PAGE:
Many employers wisely use this step to communicate information about the company culture and values. Resources may be provided, including web pages, videos on a YouTube channel, or links to social media platforms. Organizations also share information about the new employee onboarding process, professional development opportunities, mentoring programs, and company benefits. To avoid attrition of top talent at this stage, companies must convey how they deliver on the six core facets of a positive employee experience: belonging, purpose, achievement, happiness, and vigor. (Learn More – Download our FREE Report).
In this step, the employer also asks about the candidate. A survey or an open-ended response mechanism (email, or even a smartphone video) enables the applicant to convey his or her own ideas, values, and expectations in the relationship. For top talent, knowing that a company wants to learn about them as individuals can be a decisive factor in whether or not the relationship proceeds.
Step 3: Stay Engaged
Given the responses obtained in step 2, the company now has the data to further segment candidates and send highly targeted and engaging communications to each group. This step may involve multiple back-and-forth responses, as the company determines which candidates are most interested and responsive. Multiple engagement devices enable continued learning about candidates’ backgrounds and skills, as well as their communication capabilities.
Using advanced analytics available in a talent management platform, employers are able to assess a variety of skills in this stage. Communications and leadership capabilities, as well as specifically defined skills for a role can be assessed. This enables employers to rank candidates as they move through the recruitment process.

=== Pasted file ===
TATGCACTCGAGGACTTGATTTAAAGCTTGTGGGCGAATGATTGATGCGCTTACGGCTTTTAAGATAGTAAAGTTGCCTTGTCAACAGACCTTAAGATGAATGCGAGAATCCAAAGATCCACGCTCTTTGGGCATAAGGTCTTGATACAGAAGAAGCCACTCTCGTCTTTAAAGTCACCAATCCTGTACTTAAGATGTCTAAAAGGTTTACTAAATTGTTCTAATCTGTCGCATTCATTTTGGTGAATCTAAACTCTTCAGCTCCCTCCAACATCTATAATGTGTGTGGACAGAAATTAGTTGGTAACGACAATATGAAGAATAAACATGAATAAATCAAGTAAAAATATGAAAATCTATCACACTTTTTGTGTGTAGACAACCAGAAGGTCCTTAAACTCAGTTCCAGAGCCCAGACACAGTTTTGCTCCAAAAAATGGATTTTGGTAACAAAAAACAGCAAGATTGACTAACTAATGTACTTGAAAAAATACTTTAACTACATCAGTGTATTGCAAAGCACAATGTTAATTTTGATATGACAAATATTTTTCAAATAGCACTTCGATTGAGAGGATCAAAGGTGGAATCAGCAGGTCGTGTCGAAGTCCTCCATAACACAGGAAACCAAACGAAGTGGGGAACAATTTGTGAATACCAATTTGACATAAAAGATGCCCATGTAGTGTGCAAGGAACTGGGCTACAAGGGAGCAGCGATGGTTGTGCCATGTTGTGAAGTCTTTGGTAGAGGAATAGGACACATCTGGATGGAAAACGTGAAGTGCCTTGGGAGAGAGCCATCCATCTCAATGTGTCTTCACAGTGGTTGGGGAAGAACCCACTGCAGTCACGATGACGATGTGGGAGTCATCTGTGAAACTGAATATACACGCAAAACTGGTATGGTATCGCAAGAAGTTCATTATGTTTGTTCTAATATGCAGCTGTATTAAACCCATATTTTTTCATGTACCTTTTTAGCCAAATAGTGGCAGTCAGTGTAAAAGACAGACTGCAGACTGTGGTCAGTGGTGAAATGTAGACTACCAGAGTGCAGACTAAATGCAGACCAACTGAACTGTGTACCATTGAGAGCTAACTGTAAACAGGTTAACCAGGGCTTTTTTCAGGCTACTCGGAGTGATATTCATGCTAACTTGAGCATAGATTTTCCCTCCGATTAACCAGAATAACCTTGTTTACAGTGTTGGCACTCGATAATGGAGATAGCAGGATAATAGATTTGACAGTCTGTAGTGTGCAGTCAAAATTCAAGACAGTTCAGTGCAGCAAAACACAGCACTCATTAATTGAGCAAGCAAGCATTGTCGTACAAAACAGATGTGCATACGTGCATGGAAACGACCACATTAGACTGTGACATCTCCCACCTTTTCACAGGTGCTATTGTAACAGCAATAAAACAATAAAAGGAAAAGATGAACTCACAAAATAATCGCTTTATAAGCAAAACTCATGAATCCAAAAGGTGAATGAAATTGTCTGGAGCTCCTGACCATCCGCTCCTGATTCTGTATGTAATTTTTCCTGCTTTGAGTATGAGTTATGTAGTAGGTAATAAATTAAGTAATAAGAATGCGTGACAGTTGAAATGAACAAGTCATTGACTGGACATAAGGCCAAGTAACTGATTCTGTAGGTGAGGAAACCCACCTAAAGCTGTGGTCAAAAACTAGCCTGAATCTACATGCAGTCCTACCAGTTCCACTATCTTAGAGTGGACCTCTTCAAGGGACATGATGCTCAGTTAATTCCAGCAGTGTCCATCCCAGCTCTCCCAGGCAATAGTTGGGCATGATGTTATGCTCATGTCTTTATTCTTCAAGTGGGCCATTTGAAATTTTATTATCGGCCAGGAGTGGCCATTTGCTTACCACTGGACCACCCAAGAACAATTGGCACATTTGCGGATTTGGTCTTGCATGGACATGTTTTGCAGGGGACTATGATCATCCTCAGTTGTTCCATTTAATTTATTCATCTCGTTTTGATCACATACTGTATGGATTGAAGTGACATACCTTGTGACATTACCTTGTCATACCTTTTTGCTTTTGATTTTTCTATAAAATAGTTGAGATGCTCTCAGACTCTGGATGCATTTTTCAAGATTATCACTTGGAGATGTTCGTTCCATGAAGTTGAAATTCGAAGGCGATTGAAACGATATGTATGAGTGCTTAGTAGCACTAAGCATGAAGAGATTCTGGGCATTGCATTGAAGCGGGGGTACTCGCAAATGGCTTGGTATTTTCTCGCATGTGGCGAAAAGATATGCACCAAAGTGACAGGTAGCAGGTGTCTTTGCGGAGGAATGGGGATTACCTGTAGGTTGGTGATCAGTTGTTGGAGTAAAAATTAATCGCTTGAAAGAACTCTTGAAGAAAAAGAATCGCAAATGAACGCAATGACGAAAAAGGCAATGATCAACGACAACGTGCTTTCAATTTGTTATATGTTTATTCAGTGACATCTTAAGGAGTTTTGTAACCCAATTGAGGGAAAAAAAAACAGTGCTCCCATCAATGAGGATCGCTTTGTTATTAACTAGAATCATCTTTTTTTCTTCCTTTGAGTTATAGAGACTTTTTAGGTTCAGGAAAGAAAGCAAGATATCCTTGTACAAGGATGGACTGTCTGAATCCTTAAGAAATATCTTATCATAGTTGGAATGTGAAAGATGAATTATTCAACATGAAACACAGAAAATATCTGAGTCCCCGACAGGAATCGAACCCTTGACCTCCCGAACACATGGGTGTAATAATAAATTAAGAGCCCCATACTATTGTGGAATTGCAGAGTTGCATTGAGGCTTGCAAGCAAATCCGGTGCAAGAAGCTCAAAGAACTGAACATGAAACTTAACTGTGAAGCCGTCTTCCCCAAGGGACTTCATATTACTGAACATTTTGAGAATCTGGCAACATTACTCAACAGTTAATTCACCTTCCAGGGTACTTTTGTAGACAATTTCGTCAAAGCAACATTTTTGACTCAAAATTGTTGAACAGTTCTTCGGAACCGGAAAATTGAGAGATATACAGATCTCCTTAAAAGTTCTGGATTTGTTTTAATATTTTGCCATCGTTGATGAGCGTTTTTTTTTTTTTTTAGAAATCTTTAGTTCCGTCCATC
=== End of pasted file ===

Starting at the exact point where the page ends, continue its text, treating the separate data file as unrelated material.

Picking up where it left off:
During this process, companies continue to identify strong talent that may be a better fit for other roles, either currently open or for possible future positions. These candidates are segmented out for communications appropriate to these objectives.
Step 4: Invite
In this step, the preferred candidates are invited to take the next step in the process, which is often an initial phone screen. In some cases, employers ask candidates to complete a comprehensive online skills assessment. The phone screen or assessment will be used to ensure that remaining candidates have the requisite skills and experience to move on in the process. A talent management platform enables the employer to take notes, make objective comparisons, and even factor in the enthusiasm of its candidates.
Step 5: In-Person Interviews
The team discusses and evaluates the top candidates and makes a collective decision on the pool for in-person interviews. The amount of material the team has to deliberate on typically results in a much stronger set of final candidates. This information is also instrumental in personalizing the interviews, making the candidates feel individually appreciated, and avoiding employer rejection after a job offer is made.
This recruitment process has become the new standard, and one that is increasingly expected by the strongest talent. To win their services, our recruiting experience must exemplify a thoroughly modern and superior overall talent experience.